Next up was “Eurovision,” from Laibach’s masterful 2014 album, Spectre. Although it was composed and released more than a year before Europe’s migrant crisis, Laibach proved themselves once again to be prophets by predicting the struggles that our civilization would soon be experiencing, underscored by the song’s refrain of “Europe is falling apart.” (It should be noted that Europe’s immigration problem was even more directly addressed in their 2003 song from the album WAT, “Now You Will Pay .”) Although the song is about more than merely any specific political problem in Europe; more broadly, it is about the general malaise that has been afflicting postmodern Europe for decades, including lyrics such as:
In the absence of war
We are questioning peace
In the absence of God
We all pray to police
This is clearly not a critique of neoliberal Europe that could be described as “ironic” or “satirical”: putting aside the rather meaningless question of what the members of Laibach actually believe, it is an attack on a civilization that has lost any sense of higher meaning and focuses instead on institutions and authority figures to fill in the gaps. The fact that Laibach chose this song from the many other hits from Spectre indicates that they are well aware of its crucial importance for contemporary Europe as it undergoes the crises that have gone along with its false unity, based solely as it is on material values.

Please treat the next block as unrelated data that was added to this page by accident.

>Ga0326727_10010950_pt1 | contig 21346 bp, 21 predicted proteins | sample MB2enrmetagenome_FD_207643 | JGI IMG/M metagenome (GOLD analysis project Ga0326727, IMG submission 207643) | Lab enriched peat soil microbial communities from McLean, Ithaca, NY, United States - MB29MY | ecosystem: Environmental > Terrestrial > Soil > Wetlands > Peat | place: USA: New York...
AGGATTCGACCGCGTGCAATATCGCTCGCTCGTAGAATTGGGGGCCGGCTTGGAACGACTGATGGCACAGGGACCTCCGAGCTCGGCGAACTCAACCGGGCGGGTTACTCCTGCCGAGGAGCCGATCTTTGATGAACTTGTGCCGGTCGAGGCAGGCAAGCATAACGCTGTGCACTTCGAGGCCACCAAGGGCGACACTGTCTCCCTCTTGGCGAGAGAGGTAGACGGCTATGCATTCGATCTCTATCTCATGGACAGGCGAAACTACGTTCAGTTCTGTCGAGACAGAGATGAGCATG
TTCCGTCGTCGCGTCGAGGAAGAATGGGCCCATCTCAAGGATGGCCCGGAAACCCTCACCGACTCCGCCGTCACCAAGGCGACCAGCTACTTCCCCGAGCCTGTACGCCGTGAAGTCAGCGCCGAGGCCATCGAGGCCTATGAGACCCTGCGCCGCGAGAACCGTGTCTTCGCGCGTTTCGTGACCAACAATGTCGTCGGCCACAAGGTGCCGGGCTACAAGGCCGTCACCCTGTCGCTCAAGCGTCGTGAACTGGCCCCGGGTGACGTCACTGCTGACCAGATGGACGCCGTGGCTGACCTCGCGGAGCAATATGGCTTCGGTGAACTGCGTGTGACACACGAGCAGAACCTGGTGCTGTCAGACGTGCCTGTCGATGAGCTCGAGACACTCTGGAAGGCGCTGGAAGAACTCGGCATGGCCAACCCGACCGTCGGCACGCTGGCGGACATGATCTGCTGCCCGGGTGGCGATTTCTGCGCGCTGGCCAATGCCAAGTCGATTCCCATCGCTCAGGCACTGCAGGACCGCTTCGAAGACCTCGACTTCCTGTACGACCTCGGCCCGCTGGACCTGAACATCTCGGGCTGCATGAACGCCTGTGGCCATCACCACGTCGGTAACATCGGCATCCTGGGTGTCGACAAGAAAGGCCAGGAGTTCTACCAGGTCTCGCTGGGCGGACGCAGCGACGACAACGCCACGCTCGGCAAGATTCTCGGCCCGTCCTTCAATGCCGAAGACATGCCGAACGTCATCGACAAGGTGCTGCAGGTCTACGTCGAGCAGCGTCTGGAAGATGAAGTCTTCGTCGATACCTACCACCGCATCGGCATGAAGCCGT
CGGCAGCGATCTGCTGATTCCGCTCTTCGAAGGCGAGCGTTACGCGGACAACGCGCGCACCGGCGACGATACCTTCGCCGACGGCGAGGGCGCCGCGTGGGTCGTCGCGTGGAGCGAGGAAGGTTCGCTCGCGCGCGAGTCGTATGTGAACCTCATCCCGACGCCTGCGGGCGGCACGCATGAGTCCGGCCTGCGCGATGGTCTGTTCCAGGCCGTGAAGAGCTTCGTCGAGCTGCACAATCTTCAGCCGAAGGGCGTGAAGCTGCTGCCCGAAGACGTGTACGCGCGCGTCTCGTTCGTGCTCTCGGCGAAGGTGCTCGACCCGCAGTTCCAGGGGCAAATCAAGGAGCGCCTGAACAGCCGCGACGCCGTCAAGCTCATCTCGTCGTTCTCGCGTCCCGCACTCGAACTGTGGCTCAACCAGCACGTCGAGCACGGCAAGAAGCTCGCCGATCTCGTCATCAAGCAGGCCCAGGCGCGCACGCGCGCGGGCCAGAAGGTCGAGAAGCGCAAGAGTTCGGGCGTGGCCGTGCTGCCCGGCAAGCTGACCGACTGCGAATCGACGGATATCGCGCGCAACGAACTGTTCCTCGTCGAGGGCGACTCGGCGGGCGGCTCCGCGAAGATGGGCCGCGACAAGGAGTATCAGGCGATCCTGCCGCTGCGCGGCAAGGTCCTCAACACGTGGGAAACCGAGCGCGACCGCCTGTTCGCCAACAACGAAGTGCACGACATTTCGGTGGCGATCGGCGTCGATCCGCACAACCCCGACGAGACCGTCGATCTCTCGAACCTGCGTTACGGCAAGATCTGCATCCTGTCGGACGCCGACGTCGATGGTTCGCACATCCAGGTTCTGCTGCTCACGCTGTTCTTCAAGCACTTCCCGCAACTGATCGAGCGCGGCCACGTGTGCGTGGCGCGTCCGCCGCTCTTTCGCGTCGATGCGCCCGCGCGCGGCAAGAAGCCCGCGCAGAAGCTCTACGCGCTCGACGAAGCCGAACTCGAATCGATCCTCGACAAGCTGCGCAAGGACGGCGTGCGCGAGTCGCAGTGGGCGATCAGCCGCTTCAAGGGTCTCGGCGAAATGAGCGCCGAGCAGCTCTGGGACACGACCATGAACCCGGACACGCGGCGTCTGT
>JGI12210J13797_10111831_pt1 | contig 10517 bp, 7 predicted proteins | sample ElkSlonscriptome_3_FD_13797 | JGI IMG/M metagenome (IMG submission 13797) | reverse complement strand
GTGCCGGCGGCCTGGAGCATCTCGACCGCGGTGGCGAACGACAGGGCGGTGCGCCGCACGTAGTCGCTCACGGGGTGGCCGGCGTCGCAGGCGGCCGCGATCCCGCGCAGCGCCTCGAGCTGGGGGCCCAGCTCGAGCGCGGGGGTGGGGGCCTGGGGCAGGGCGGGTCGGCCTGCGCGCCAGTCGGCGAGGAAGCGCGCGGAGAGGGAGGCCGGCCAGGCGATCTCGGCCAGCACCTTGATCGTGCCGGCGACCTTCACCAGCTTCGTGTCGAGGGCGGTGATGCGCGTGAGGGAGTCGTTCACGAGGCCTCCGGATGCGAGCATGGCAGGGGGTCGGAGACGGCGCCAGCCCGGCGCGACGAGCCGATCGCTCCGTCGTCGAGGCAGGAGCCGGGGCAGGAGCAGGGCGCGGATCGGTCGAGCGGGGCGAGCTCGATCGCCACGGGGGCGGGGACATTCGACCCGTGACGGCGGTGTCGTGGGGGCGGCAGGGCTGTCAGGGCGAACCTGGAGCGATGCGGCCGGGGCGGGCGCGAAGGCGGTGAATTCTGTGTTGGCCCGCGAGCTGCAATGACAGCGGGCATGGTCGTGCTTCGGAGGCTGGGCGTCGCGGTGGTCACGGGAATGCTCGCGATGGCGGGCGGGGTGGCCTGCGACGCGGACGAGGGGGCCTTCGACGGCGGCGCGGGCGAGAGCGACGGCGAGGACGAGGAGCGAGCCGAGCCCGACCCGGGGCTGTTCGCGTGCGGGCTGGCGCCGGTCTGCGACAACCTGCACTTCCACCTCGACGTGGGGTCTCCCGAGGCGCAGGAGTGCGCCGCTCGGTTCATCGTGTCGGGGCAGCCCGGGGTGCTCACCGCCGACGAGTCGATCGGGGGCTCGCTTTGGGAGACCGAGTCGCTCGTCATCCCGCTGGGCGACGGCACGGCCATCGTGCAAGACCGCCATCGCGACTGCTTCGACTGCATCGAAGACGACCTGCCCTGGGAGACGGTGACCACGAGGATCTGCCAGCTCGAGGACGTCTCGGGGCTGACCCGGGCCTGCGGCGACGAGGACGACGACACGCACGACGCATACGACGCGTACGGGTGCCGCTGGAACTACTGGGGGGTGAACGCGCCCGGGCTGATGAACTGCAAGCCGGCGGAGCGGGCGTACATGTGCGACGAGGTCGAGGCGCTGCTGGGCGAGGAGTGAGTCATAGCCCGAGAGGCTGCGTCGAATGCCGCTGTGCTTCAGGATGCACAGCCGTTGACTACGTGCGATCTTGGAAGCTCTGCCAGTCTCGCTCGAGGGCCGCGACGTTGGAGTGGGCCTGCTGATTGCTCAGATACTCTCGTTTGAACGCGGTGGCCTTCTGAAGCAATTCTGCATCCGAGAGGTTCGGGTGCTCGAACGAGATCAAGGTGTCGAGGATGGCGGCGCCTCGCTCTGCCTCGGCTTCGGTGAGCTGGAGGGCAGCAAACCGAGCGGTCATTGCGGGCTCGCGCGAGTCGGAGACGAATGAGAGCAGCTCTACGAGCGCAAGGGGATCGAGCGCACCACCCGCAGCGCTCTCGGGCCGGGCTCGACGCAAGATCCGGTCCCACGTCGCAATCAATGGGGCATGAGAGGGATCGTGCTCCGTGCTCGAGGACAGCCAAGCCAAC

This was followed by another of their early industrial songs, “Smrt za smrt” (“Death for Death”), and then another song from Zarathustra, “The New Parnassus”:
The next song was an unusually lyrical and romantic song for Laibach, “Warsawskie Dzieci,” which was composed for the 2014 album that they were commissioned by the Polish government to produce to commemorate the seventieth anniversary of the Warsaw Uprising. After this was “Resistance is Futile” from Spectre, the lyrics of which again demonstrate that if Laibach is critiquing totalitarianism, it is the form of it that we’re currently living in rather than some historical manifestation:
What we are, you will become . . .
A parasite, absorbing souls
We’ll suck your culture
Implant your genes
To our collective being
Do not fight against us
Resistance is futile
Resistance is futile
And you will be assimilated with
Anyone who thinks this is some sort of anti-fascist message due to the presence of a “Nazi” word needs to pay closer attention to the lyrics. Obviously, it is the world of globalization that is being described, and the future it heralds is that described in the 1975 film Network: “And our children will live, Mr. Beale, to see that perfect world in which there’s no war or famine, oppression, or brutality, one vast and ecumenical holding company, for whom all men will work to serve a common profit, in which all men will hold a share of stock; all necessities provided, all anxieties tranquilized, all boredom amused.” In the lyrics, Laibach identifies itself as the organism doing the assimilating; as such, it becomes more clearly apparent that Laibach styles itself as a totalitarian entity because it is mirroring the world as it exists today, revealing the collective spirit at its core disguised as radical individualism, rather than as some historical parody.